by Brett Neely
WASHINGTON – While most observers are busy looking for items that may have been stuffed into the giant year-end spending bill that Congress is working on, GOP Reps. John Kline and Chip Cravaack are concerned about what’s missing from the bill: a policy provision on managing gray wolf populations in the upper Midwest.
Some background first. Gray wolves are protected under the Endangered Species Act, but the animal’s population has rebounded significantly in recent years. Farmers, ranchers and hunters have long petitioned for the wolf to be removed from the endangered species list and wildlife groups including the Natural Resources Defense Council and the National Wildlife Federation have supported that move.
The U.S. Fish and Wildlife Service is in the process of writing up new rules that would remove protection from the wolf population in Minnesota and neighboring states. Those rules are expected to come into force by the end of the year.
But in recent weeks, there had been talk on Capitol Hill of including a policy rider to the Interior Department’s spending bill that would limit judicial review of the agency’s decision. That measure had the support of Kline and Cravaack, who argued that the wolf issue had been extensively researched and any lawsuits to block the wolf’s delisting would simply delay the process further. Earlier this year the pair, along with DFL Rep. Collin Peterson, had introduced legislation to delist the grey wolf from the endangered species list in Minnesota, Wisconsin and Michigan.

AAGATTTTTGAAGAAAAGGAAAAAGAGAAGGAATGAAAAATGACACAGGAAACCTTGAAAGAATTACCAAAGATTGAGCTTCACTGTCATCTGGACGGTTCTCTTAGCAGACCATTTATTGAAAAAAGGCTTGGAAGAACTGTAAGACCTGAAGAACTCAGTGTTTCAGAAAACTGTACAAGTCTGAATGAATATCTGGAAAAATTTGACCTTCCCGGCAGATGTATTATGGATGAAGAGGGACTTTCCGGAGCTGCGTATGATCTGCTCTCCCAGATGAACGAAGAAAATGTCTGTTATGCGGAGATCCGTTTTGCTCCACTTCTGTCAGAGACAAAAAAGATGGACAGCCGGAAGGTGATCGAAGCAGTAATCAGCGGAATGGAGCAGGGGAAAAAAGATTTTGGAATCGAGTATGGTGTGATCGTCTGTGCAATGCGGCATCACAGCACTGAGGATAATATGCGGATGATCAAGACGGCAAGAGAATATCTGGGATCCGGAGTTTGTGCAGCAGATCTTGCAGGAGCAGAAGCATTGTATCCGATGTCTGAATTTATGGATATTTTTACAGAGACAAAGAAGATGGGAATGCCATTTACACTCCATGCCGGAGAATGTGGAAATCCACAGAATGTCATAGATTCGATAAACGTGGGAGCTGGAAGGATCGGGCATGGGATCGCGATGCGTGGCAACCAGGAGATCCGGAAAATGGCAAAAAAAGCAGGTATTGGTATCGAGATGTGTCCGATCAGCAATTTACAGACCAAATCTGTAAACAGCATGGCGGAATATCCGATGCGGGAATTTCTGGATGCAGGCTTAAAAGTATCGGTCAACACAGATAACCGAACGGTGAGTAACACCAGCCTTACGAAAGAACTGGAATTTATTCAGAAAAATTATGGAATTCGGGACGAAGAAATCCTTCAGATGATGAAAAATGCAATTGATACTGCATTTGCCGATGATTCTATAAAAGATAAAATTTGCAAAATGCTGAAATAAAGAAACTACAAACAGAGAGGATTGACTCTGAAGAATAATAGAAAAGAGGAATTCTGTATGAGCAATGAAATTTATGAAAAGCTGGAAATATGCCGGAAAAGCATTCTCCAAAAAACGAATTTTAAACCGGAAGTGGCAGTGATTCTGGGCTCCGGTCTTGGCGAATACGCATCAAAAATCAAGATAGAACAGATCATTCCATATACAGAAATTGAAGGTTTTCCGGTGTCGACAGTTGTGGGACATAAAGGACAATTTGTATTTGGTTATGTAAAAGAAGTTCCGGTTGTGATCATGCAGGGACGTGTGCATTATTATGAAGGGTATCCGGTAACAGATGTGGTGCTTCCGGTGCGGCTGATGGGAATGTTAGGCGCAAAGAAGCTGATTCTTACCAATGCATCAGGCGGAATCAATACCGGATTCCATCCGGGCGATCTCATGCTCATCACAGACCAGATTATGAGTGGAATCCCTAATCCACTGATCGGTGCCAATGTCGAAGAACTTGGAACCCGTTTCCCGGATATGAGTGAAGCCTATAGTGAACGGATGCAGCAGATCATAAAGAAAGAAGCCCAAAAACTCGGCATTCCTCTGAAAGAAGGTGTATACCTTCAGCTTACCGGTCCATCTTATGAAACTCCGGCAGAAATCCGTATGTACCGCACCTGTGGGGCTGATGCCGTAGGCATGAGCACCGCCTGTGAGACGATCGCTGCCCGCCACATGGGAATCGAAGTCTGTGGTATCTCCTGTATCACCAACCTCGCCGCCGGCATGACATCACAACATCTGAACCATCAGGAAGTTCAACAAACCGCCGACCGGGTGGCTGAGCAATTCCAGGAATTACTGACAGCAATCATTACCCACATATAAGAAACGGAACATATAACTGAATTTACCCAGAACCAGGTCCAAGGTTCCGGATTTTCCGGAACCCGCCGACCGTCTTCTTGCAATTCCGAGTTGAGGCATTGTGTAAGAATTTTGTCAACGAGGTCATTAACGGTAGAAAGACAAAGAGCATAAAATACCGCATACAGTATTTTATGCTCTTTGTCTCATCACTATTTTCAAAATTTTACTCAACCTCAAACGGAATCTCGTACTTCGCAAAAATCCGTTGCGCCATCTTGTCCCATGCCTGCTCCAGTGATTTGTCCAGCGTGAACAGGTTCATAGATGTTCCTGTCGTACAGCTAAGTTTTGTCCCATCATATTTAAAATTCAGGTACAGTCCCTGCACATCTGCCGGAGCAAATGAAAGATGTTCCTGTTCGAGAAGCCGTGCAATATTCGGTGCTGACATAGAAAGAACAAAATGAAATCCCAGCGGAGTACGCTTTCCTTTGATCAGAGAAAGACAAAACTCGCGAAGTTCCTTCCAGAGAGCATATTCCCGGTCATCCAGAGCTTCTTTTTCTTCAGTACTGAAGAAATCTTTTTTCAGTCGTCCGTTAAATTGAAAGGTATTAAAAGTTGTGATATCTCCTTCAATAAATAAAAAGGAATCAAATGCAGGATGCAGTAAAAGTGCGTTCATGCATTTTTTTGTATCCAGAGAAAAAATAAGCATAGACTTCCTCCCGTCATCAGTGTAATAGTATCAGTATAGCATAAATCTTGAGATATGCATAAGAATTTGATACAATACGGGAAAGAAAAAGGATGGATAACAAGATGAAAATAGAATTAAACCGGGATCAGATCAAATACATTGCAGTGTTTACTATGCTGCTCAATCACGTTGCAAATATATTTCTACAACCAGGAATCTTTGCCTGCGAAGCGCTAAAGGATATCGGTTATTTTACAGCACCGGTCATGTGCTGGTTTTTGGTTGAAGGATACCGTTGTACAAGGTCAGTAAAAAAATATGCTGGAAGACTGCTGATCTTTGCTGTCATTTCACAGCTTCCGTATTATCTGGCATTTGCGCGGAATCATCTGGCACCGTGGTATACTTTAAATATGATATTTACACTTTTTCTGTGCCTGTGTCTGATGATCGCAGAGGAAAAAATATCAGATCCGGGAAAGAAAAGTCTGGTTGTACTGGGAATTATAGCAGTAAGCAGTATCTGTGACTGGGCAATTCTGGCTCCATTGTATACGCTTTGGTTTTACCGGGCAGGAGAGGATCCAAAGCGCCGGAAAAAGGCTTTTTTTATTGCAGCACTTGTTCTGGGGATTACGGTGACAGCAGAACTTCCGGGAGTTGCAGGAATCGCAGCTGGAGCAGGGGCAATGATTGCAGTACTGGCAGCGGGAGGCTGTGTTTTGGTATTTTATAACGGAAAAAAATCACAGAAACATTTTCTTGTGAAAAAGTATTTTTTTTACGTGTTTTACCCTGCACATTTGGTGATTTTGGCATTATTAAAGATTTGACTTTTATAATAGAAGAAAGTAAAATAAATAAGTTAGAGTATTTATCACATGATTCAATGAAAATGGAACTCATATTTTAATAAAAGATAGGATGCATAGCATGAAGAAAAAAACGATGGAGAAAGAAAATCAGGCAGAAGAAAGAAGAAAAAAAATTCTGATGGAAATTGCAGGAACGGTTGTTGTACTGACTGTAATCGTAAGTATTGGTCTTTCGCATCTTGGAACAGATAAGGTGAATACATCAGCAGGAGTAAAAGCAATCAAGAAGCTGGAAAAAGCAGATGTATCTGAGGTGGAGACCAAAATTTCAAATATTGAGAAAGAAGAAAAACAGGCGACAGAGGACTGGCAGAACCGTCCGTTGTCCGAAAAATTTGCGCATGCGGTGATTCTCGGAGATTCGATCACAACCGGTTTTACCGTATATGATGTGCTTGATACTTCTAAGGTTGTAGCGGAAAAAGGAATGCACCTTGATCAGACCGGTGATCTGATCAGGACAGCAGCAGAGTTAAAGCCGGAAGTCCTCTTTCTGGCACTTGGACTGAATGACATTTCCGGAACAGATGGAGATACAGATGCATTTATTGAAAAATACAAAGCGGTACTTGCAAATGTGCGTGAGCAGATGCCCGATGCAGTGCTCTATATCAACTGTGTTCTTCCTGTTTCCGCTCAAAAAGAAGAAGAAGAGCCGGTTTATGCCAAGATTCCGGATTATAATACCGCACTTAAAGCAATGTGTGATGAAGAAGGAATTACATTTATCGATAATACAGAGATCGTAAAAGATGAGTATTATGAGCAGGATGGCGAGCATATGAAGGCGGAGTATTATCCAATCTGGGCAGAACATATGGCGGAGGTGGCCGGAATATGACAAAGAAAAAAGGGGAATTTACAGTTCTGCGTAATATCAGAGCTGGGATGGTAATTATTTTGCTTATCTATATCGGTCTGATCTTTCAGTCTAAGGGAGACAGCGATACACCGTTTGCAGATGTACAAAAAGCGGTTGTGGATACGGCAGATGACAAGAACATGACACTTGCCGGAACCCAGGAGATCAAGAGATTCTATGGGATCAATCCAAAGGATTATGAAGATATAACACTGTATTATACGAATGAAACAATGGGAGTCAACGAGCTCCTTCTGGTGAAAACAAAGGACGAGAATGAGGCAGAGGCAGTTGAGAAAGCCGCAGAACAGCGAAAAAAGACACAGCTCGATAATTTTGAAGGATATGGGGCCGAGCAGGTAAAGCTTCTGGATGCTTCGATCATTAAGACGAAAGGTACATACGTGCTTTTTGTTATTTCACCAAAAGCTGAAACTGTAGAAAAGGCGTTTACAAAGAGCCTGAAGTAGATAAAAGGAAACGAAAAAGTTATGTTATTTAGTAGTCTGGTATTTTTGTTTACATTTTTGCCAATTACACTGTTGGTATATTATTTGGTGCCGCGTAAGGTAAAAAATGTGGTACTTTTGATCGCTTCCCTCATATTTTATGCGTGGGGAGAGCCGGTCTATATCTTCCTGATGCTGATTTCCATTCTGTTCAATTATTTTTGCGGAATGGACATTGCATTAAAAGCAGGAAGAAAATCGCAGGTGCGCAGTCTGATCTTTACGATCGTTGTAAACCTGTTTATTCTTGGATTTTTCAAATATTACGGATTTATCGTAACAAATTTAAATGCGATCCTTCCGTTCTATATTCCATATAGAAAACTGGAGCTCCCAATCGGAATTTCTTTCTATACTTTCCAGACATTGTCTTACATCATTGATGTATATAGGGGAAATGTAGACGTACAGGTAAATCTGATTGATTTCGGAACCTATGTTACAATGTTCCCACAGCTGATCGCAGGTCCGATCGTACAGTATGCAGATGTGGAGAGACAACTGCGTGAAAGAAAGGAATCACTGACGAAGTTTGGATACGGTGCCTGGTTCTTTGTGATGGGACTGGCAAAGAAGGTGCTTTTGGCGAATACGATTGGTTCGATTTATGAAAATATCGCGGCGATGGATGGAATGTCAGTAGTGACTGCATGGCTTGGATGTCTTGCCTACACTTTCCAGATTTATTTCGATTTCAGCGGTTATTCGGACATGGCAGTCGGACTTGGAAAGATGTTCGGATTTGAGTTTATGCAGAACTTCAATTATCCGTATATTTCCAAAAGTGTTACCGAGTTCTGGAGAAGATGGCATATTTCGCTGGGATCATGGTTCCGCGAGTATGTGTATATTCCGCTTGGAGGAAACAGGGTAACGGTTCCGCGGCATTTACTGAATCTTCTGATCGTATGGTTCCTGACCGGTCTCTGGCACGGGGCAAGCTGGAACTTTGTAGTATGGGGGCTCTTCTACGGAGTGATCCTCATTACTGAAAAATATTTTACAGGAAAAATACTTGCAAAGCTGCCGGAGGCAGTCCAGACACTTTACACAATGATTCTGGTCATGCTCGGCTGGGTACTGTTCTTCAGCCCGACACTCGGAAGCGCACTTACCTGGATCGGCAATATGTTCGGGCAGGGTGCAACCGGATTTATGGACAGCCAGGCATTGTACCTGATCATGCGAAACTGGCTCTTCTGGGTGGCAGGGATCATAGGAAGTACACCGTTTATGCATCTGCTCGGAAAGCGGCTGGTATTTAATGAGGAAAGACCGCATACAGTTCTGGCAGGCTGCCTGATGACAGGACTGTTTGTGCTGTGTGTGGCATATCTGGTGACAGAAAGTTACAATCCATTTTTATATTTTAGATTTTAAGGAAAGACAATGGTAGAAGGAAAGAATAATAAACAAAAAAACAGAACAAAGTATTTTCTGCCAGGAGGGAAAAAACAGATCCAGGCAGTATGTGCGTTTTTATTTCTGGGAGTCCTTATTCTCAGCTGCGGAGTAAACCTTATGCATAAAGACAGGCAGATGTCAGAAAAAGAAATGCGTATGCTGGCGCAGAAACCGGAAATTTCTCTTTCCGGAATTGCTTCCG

While the wildlife groups supported delisting the wolf, they were nervous about the precedent that could be set if Congress exempted delisting from lawsuits. The groups argued that poorly written rules couldn’t be challenged in court and the rider would grant too much power to the federal government. That argument apparently carried the day.
When the House Appropriations Committee posted the full text of the year-end spending bill that had been laboriously negotiated with Senate Democrats early Thursday morning, the wolf language was nowhere to be found.
“I find that particularly troubling because there’s been bipartisan support for doing this,” Kline said. “It should have been straightforward but apparently someone in the White House complained.”
Cravaack also reacted.
“It’s unbelievable that the provisions aimed toward protecting private property and ensuring greater public safety from problem wolves were removed from this legislation by Senate Democrat Leadership and the White House,” said Cravaack. “Minnesota’s 8th District has the highest population of gray wolves in the Upper Midwest, and currently the state DNR, farmers, livestock producers, and families have little means to deal with this matter accordingly.”
Still, while the pair is upset that the policy rider wasn’t attached to the spending bill, the Fish and Wildlife Service remains on track to remove the gray wolf from the endangered species list by the end of this year.